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- DescriptionIn Brethren by Nature, Margaret Ellen Newell reveals a little-kwn aspect of American history: English colonists in New England enslaved thousands of Indians. Massachusetts became the first English colony to legalize slavery in 1641, and the colonists' desire for slaves shaped the major New England Indian wars, including the Pequot War of 1637, King Philip's War of 1675-76, and the rtheastern Wabanaki conflicts of 1676-1749. When the wartime conquest of Indians ceased, New Englanders turned to the courts to get control of their labor, or imported Indians from Florida and the Carolinas, or simply claimed free Indians as slaves. Drawing on letters, diaries, newspapers, and court records, Newell recovers the slaves' own stories and shows how they influenced New England society in crucial ways. Indians lived in English homes, raised English children, and manned colonial armies, farms, and fleets, exposing their captors to Native religion, foods, and techlogy. Some achieved freedom and power in this new colonial culture, but others experienced violence, surveillance, and family separations. Newell also explains how slavery linked the fate of Africans and Indians. The trade in Indian captives connected New England to Caribbean and Atlantic slave ecomies. Indians labored on sugar plantations in Jamaica, tended fields in the Azores, and rowed English naval galleys in Tangier. Indian slaves outnumbered Africans within New England before 1700, but the balance soon shifted. Fearful of the growing African population, local governments stripped Indian and African servants and slaves of legal rights and personal freedoms. Nevertheless, because Indians remained a significant part of the slave population, the New England colonies did t adopt all of the rigid racial laws typical of slave societies in Virginia and Barbados. Newell finds that second- and third-generation Indian slaves fought their enslavement and claimed citizenship in cases that had implications for all enslaved peoples in eighteenth-century America.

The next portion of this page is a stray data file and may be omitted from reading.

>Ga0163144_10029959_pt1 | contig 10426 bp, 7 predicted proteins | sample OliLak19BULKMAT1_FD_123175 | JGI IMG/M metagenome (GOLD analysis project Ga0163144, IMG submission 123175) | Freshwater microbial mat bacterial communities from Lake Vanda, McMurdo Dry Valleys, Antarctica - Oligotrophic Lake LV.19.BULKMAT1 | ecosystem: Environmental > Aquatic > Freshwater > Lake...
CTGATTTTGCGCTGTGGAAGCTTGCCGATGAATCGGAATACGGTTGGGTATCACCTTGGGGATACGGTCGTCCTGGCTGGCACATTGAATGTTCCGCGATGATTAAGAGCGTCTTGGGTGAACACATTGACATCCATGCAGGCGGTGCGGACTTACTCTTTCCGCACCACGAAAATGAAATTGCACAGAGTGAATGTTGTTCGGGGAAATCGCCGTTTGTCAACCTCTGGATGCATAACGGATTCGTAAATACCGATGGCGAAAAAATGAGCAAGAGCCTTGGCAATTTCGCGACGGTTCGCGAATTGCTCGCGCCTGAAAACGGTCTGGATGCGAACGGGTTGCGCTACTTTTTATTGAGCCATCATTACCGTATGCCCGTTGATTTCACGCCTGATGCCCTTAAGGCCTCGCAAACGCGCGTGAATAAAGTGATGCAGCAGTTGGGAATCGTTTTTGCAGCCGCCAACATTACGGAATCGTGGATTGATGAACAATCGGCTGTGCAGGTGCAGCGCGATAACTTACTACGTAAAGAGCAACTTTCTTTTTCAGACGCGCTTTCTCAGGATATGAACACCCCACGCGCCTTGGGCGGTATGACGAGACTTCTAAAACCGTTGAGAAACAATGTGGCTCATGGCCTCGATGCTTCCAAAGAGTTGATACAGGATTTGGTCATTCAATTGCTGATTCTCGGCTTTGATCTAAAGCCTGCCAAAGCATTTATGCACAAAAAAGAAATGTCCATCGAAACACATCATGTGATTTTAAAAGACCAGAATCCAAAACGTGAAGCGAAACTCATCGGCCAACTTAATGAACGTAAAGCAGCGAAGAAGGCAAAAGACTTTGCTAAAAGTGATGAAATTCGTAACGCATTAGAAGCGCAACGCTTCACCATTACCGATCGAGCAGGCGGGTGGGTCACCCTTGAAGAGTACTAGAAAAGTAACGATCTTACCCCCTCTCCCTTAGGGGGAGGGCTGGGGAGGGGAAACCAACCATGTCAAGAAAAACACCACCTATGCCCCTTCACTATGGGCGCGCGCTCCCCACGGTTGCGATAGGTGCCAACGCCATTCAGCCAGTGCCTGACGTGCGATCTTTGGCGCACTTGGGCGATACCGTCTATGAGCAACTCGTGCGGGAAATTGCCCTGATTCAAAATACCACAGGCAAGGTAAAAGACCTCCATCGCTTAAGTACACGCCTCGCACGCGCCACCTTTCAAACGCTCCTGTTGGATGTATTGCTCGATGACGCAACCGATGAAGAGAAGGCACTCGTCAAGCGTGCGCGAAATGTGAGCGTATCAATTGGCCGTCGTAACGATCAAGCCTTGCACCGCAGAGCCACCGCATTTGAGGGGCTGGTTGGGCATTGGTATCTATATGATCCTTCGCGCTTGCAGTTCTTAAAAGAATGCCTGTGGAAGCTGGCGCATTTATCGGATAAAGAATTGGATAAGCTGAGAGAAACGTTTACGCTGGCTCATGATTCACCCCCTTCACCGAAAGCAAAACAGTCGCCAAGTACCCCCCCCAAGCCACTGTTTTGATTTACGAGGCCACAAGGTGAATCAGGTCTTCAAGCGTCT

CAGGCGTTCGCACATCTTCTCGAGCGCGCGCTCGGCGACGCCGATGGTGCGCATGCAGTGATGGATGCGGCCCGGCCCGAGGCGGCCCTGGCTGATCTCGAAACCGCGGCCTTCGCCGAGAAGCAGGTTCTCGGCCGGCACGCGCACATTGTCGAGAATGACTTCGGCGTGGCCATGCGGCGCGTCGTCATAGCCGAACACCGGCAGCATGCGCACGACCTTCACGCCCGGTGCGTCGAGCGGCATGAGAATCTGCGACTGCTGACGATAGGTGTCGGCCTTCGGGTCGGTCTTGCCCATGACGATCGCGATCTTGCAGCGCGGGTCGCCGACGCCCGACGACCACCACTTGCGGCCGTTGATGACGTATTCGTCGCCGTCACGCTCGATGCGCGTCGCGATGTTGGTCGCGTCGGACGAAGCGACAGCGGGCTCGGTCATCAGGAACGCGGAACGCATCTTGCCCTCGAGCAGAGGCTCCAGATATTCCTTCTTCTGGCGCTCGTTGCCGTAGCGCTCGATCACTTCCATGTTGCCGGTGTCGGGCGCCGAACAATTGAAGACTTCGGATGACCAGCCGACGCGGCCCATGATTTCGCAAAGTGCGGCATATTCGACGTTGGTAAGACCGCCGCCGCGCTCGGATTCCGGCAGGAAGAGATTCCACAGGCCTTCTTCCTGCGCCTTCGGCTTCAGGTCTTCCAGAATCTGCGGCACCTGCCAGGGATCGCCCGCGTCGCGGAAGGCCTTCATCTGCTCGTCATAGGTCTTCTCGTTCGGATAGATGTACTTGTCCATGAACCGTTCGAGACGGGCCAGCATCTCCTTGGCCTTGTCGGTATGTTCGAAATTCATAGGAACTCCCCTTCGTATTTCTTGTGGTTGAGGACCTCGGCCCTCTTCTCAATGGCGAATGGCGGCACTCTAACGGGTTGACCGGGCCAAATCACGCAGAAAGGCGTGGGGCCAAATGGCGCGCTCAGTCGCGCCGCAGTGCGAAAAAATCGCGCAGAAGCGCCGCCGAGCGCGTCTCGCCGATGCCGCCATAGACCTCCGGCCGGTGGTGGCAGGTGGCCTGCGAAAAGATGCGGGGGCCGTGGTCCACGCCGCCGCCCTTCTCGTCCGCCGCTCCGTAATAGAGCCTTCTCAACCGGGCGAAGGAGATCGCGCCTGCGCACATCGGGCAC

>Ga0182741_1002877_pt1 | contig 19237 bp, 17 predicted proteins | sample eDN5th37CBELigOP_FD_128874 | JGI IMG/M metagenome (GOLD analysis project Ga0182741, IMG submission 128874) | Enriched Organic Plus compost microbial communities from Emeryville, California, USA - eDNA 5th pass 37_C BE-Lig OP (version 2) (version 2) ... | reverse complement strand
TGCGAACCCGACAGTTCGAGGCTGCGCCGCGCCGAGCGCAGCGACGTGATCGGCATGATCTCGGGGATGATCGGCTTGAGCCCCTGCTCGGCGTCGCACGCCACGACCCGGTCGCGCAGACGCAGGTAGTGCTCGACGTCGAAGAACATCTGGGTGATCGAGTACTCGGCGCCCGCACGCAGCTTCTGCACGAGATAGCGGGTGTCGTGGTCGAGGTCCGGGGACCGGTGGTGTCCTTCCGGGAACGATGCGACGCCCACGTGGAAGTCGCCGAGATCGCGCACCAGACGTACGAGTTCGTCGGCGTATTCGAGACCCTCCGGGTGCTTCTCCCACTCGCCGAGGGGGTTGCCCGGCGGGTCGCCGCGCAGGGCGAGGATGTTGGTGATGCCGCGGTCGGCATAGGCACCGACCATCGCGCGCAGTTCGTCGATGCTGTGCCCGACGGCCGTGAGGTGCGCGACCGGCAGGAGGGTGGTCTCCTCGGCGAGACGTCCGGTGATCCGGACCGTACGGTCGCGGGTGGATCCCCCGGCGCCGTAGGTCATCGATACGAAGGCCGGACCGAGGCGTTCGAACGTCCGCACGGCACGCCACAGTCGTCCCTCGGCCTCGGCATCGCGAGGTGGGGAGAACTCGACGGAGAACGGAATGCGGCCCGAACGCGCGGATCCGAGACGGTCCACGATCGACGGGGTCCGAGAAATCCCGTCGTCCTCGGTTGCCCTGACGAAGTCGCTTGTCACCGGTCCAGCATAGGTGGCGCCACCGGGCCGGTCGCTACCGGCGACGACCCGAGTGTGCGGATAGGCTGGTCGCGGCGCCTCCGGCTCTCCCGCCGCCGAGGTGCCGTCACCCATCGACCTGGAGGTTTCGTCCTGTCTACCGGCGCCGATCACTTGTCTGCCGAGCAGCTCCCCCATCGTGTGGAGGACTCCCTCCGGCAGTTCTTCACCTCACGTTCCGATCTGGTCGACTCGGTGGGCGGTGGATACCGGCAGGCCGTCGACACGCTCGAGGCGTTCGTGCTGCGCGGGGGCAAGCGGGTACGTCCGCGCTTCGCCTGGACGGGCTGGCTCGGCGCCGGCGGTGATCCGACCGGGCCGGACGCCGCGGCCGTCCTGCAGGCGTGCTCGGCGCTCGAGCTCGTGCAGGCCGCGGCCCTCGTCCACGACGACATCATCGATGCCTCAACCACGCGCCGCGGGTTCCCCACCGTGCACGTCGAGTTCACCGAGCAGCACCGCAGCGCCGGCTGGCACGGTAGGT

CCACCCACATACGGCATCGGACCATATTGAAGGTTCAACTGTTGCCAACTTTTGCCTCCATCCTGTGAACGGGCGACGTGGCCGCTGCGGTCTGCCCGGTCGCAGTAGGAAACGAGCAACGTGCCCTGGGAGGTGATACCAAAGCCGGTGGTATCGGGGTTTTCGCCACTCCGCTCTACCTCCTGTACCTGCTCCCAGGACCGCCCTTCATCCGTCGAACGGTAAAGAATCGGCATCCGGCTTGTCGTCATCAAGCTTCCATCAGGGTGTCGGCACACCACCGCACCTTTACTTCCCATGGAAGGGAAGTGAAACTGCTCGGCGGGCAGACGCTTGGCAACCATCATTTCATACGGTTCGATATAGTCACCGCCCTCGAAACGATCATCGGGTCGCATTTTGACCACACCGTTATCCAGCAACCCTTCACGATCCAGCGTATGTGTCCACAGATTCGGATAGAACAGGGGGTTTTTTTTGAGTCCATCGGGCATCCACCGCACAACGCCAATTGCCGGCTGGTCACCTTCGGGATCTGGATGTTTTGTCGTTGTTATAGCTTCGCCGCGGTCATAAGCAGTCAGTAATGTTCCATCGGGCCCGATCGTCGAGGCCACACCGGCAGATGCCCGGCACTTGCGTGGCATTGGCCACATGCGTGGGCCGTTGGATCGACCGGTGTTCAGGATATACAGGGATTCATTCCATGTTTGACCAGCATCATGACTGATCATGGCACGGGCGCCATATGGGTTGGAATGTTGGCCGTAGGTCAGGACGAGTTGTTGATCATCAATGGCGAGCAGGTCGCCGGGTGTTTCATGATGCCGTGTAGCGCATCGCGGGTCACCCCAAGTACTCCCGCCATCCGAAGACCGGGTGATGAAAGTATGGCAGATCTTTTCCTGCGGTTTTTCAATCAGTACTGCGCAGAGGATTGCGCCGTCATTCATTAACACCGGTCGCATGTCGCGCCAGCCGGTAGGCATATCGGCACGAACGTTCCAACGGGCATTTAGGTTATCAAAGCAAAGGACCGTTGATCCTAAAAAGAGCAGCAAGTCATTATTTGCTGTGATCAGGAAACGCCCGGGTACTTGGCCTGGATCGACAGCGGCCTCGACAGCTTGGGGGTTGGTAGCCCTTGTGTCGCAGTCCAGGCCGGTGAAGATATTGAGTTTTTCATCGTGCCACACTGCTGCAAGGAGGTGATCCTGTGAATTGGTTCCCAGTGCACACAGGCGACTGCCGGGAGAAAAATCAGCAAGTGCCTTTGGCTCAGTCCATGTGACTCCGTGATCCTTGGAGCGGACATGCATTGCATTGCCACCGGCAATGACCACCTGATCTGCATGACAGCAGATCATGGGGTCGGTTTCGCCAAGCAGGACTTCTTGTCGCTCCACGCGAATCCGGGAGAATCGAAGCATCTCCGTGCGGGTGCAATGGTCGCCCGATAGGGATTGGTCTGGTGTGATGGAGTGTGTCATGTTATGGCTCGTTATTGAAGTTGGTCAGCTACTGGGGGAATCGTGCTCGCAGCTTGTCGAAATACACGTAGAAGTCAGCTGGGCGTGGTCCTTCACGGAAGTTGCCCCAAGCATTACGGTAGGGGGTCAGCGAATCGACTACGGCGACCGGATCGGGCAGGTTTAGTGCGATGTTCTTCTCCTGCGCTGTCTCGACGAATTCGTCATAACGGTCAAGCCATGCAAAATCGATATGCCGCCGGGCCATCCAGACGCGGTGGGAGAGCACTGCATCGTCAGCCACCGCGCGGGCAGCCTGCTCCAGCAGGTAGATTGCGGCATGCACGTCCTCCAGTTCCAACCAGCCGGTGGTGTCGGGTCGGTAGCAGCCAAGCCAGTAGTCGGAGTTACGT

- Author BiographyMargaret Ellen Newell is Professor of History at The Ohio State University. She is the author of From Dependency to Independence: Economic Revolution in Colonial New England and Brethren by Nature: New England Indians, Colonists, and the Origins of American Slavery, bothfrom Cornell.
- Author(s)Margaret Ellen Newell
- PublisherCornell University Press
- Date of Publication01/10/2016
- SubjectRegional History
- Place of PublicationIthaca
- Country of PublicationUnited States
- First Published2015
- ImprintCornell University Press
- Content Note21, 18 black & white halftones, 3 black & white tables
- Weight599 g
- Width155 mm
- Height235 mm
- Spine19 mm
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